Skip to main content
Library homepage
 
Engineering LibreTexts

2.2.4 Summary to: Conductors - Definitions and General Properties

  • Page ID
    2762
  • \( \newcommand{\vecs}[1]{\overset { \scriptstyle \rightharpoonup} {\mathbf{#1}} } \) \( \newcommand{\vecd}[1]{\overset{-\!-\!\rightharpoonup}{\vphantom{a}\smash {#1}}} \)\(\newcommand{\id}{\mathrm{id}}\) \( \newcommand{\Span}{\mathrm{span}}\) \( \newcommand{\kernel}{\mathrm{null}\,}\) \( \newcommand{\range}{\mathrm{range}\,}\) \( \newcommand{\RealPart}{\mathrm{Re}}\) \( \newcommand{\ImaginaryPart}{\mathrm{Im}}\) \( \newcommand{\Argument}{\mathrm{Arg}}\) \( \newcommand{\norm}[1]{\| #1 \|}\) \( \newcommand{\inner}[2]{\langle #1, #2 \rangle}\) \( \newcommand{\Span}{\mathrm{span}}\) \(\newcommand{\id}{\mathrm{id}}\) \( \newcommand{\Span}{\mathrm{span}}\) \( \newcommand{\kernel}{\mathrm{null}\,}\) \( \newcommand{\range}{\mathrm{range}\,}\) \( \newcommand{\RealPart}{\mathrm{Re}}\) \( \newcommand{\ImaginaryPart}{\mathrm{Im}}\) \( \newcommand{\Argument}{\mathrm{Arg}}\) \( \newcommand{\norm}[1]{\| #1 \|}\) \( \newcommand{\inner}[2]{\langle #1, #2 \rangle}\) \( \newcommand{\Span}{\mathrm{span}}\)\(\newcommand{\AA}{\unicode[.8,0]{x212B}}\)

    What counts are the specific quantities:

    • Conductivity σ (or the specific resistivity ρ = 1/ σ.
    • current density j.
    • (Electrical) field strength · E.
    \[[\rho]=\Omega\text{m}\\ [\sigma]=(\Omega\text{m})^{-1}=\mathbf{S/m} \text{; S = "Siemens"}\]
    The basic equation for σ is:
    n = concentration of carriers,
    µ = mobility of carriers.
    \[\sigma=|q|\cdot n\cdot \mu\]
    Ohm's law states:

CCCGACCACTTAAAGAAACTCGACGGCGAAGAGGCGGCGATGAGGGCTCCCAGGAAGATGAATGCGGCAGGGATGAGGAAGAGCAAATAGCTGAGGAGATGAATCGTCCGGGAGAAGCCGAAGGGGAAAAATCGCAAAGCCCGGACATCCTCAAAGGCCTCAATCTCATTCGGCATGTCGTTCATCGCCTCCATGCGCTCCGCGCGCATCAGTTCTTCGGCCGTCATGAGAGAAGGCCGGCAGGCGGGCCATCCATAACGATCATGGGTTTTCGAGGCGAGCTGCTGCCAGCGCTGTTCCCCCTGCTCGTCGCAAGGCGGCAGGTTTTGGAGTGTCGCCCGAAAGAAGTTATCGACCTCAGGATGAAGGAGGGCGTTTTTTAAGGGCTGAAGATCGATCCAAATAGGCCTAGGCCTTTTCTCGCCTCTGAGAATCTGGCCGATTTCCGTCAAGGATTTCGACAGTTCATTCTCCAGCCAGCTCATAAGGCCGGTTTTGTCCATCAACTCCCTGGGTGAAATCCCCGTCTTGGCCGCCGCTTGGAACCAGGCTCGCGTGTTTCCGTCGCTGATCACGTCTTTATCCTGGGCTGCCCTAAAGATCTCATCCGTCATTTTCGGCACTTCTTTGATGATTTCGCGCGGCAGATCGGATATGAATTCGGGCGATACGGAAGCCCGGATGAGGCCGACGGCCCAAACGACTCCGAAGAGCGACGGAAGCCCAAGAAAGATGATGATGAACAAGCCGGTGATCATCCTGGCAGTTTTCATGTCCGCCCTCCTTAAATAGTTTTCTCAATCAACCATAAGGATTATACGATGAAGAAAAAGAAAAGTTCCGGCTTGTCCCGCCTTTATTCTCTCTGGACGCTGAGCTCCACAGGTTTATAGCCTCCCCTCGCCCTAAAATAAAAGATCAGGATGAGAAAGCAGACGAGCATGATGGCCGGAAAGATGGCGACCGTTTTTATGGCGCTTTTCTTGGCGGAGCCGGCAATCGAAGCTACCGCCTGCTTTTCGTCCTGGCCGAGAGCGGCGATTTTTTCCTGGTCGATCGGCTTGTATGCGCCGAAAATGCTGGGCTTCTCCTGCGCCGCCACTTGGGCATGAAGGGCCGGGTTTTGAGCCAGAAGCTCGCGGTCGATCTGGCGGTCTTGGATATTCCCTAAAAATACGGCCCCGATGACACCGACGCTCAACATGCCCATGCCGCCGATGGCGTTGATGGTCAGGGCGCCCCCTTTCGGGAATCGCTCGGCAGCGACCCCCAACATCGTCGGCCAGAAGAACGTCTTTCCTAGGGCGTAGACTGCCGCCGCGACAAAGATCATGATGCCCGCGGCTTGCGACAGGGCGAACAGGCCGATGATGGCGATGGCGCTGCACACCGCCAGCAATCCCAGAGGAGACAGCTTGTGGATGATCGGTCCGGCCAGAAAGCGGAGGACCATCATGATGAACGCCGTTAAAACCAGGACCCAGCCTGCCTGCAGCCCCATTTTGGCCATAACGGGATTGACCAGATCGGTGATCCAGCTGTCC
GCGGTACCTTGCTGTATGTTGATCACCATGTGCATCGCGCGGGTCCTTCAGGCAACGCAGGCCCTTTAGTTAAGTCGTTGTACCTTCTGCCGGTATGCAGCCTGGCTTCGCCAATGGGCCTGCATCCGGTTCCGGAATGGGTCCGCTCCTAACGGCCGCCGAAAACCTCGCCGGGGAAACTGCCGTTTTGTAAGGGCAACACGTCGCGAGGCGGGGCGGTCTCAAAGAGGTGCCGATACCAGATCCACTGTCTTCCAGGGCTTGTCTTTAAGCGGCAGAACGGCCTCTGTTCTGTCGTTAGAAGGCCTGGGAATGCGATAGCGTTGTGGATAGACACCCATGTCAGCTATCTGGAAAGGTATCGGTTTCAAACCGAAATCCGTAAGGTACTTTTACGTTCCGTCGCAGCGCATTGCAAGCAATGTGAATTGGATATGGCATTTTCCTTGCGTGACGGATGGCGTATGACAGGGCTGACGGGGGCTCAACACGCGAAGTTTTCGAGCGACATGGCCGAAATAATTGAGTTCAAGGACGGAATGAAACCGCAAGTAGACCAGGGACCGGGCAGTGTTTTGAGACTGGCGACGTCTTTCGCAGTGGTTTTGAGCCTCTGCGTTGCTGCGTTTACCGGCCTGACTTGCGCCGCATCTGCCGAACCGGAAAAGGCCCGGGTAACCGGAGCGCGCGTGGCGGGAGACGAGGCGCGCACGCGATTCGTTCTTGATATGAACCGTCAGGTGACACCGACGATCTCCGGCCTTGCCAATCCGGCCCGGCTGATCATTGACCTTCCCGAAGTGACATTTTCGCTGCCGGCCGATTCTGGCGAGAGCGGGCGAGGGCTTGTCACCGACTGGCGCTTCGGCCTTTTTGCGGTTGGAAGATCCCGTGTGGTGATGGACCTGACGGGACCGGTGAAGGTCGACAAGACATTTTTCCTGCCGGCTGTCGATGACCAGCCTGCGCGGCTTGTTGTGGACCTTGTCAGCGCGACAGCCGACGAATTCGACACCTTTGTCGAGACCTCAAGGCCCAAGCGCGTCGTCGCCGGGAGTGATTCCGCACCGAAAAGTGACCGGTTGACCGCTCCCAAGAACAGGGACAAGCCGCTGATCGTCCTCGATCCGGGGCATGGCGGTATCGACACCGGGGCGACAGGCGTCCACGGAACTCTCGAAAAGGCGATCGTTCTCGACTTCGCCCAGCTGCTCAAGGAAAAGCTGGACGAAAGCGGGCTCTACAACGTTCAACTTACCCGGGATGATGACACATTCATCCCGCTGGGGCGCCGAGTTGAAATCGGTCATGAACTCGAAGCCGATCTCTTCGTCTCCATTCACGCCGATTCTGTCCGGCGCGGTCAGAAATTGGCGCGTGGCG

It is valid for metals, but not for all materials.
    \[\underline{j}=\sigma\cdot\color{purple}{\underline{E}}\]

    σ (of conductors / metals) obeys (more or less) several rules; all understandable by looking at n and particularly µ.

    Matthiesen rule:
    Reason: Scattering of electrons at defects (including phonons) decreases µ.

    \[\rho=\rho_\text{Lattice}(T)+\rho_\text{defect}(N)\]

    "ρ(T) rule":
    about 0,04 % increase in resistivity per K
    Reason: Scattering of electrons at phonons decreases µ.

    \[\Delta\rho=\alpha_\rho\cdot\rho\cdot\Delta T\approx\frac{0.4\%}{^\circ C}\]

    Nordheim's rule:
    Reason: Scattering of electrons at B atoms decreases µ.
    \[\rho\approx\rho_\text{A}+\text{const.}\cdot [B]\]

    Major consequence: You can't beat the conductivity of pure Agby "tricks" like alloying or by using other materials
    (Not considering superconductors).

    Non-metallic conductors are extremely important.

    Transparent conductors (TCO's)
    ("ITO", typically oxides).
    No flat panels displays = no notebooks etc. without ITO!
    Ionic conductors (liquid and solid). Batteries, fuel cells, sensors, ...
    Conductors for high temperature applications; corrosive environments, ..
    (Graphite, Silicides, Nitrides, ...).
    Example: MoSi2 for heating elements in corrosive environments (dishwasher!).
    Organic conductors (and semiconductors). The future High-Tech key materials?

    Numbers to know (order of magnitude accuracy sufficient)

    • ρ(decent metals) about 2 μcm.
    • ρ(technical semiconductors) around 1 cm.
    • ρ(insulators) > 1 Gcm.

    2.2.4 Summary to: Conductors - Definitions and General Properties is shared under a not declared license and was authored, remixed, and/or curated by LibreTexts.

    • Was this article helpful?